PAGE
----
The Defense Advanced Research Projects Agency (DARPA) is an independent agency of the United States Department of Defense (DOD) that focuses on developing cutting edge technology to ensure that the United States remains ahead of its enemies. The organization has contributed a number of technologies to the United States military and the world in general, including the groundwork for the Internet. Many of the workings of this agency are kept concealed from the public, in the interests of keeping its technology under wraps so that it is not exploited by other nations.
The agency was founded in 1958, after the Soviet Union launched Sputnik, the first satellite. The United States government realized that it needed a small, mobile, independent research organization if it wanted to meet threats to American security quickly and decisively. Initially, the agency was called the Advanced Research Projects Agency (ARPA), and it focused on aerospace research and threats to national security such as nuclear testing by other nations.
By 1972, the organization's mission had evolved, and the government had added “Defense” to the title, turning it into DARPA. It began to focus on looking forward into the future, working on highly experimental technology in small, focused groups. This system continues to be used by the agency today, with it focusing on goal-oriented projects that are intended to improve America's military and defense systems.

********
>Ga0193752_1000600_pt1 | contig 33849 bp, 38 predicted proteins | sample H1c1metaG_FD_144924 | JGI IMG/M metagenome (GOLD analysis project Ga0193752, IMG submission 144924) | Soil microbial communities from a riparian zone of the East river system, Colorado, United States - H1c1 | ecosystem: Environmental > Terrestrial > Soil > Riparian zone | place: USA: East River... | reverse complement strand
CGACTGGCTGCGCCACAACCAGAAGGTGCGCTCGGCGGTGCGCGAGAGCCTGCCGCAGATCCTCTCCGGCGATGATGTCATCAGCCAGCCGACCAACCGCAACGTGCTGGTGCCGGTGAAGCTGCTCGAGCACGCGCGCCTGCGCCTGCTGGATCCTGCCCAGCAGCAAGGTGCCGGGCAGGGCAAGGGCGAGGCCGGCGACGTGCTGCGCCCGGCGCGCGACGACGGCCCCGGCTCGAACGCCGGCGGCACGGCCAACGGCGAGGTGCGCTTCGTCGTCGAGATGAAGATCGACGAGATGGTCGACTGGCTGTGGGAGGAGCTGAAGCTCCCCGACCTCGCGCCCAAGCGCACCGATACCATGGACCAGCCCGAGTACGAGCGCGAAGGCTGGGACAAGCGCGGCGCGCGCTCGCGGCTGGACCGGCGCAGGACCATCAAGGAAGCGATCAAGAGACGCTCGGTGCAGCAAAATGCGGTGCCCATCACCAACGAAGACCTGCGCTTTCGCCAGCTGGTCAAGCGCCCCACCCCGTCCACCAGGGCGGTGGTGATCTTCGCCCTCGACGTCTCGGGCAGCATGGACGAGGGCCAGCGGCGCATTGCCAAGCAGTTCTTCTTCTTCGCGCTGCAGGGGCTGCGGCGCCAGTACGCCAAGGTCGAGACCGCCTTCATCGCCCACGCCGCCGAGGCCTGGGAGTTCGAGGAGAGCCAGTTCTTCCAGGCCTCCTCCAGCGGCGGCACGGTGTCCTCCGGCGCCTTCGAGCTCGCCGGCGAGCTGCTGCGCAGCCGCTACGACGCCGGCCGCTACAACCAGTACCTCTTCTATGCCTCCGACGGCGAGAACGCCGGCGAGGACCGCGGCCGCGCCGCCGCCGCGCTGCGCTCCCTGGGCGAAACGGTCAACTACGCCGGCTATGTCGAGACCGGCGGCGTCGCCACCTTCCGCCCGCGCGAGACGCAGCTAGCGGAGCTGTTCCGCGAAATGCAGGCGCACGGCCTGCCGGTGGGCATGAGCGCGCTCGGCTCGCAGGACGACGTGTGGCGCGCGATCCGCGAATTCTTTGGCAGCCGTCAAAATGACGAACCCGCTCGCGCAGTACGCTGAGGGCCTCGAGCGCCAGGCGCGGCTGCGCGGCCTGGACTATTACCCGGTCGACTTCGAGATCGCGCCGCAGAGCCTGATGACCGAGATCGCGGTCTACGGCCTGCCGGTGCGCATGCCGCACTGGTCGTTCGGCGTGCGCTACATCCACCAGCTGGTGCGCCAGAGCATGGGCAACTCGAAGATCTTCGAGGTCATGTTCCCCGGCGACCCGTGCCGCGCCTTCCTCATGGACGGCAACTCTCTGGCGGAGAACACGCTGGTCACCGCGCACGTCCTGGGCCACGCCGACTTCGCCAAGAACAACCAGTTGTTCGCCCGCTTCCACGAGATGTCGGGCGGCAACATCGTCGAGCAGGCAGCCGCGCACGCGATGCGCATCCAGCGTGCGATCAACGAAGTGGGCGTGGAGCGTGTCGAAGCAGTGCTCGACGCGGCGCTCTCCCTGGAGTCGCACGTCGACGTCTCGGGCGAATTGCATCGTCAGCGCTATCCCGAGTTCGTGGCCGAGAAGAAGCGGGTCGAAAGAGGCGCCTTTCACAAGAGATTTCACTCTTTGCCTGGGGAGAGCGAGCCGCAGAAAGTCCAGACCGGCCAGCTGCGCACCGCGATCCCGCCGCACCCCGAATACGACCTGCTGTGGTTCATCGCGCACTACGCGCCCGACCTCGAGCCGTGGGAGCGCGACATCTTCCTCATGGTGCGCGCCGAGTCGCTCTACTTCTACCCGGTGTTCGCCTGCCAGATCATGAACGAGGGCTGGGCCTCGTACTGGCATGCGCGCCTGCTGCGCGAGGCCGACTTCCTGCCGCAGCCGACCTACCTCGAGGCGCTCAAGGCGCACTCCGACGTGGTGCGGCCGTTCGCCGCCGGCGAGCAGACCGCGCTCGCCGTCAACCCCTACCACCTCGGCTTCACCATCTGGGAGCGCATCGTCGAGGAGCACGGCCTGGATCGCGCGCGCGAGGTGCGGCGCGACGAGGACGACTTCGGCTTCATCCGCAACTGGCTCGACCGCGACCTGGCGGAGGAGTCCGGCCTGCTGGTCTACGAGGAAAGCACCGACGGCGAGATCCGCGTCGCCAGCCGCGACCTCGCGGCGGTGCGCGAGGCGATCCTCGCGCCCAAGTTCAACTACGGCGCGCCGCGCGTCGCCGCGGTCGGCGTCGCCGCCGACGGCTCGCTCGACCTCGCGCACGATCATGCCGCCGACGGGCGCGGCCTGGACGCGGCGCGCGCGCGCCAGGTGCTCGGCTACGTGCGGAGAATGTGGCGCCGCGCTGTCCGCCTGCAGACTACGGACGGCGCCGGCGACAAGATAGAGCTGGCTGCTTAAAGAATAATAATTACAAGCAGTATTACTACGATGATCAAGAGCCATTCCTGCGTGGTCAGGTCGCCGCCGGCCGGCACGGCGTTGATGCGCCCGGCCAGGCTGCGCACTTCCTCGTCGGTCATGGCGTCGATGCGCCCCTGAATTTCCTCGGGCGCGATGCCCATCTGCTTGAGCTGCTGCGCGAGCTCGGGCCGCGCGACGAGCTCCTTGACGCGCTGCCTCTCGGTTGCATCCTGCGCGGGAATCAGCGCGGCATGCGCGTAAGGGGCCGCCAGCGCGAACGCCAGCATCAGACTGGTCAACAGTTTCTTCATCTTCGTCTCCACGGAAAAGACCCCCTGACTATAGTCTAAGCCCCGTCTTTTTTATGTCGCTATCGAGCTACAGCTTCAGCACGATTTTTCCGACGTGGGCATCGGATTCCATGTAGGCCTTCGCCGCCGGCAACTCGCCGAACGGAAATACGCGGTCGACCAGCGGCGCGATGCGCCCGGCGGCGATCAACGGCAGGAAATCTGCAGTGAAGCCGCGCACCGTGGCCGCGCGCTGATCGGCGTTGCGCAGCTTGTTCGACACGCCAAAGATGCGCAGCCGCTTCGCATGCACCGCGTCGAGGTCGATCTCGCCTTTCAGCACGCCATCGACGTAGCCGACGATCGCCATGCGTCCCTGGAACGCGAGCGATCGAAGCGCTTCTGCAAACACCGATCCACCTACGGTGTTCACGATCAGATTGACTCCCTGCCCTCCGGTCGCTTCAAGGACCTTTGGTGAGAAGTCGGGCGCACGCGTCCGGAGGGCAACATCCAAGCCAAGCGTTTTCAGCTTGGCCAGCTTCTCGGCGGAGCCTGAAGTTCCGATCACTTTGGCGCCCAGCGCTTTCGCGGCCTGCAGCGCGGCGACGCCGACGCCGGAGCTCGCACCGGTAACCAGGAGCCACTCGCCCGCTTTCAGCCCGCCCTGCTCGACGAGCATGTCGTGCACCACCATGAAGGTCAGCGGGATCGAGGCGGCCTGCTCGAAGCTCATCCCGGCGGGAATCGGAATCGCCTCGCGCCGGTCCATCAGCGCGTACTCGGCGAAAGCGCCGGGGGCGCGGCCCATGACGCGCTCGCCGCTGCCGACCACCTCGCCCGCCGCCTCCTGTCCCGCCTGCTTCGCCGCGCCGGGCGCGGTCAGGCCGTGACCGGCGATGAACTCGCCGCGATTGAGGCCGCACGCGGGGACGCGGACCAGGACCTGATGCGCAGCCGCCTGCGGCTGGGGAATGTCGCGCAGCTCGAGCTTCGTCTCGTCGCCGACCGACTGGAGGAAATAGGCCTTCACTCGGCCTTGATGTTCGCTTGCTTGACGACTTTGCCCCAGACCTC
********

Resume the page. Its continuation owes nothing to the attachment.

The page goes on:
DARPA has a number of divisions that are divided into smaller teams focusing on a variety of issues. Information technology is an important part of its research, for example, as are tools that are used on the battlefield, such as drones, armored vehicles, and communications jamming equipment. The agency also focuses on the threat of weapons of mass destruction, and it counters emerging threats to American security and information awareness. It has many small but very dedicated groups of active researchers and experiments, who may work together for up to five years developing a project and delivering a prototype.
Because DARPA technology is used to protect national security and make the United States more effective militarily, it is largely classified. It is also extremely advanced, since the organization focuses on technological superiority. Periodically, information about agency projects does reach the public, but the details are usually deliberately obscured. Civilians, for example, might be aware that it is working on a cloaking device for camouflaging soldiers, but they will not be aware of the mechanics of the system.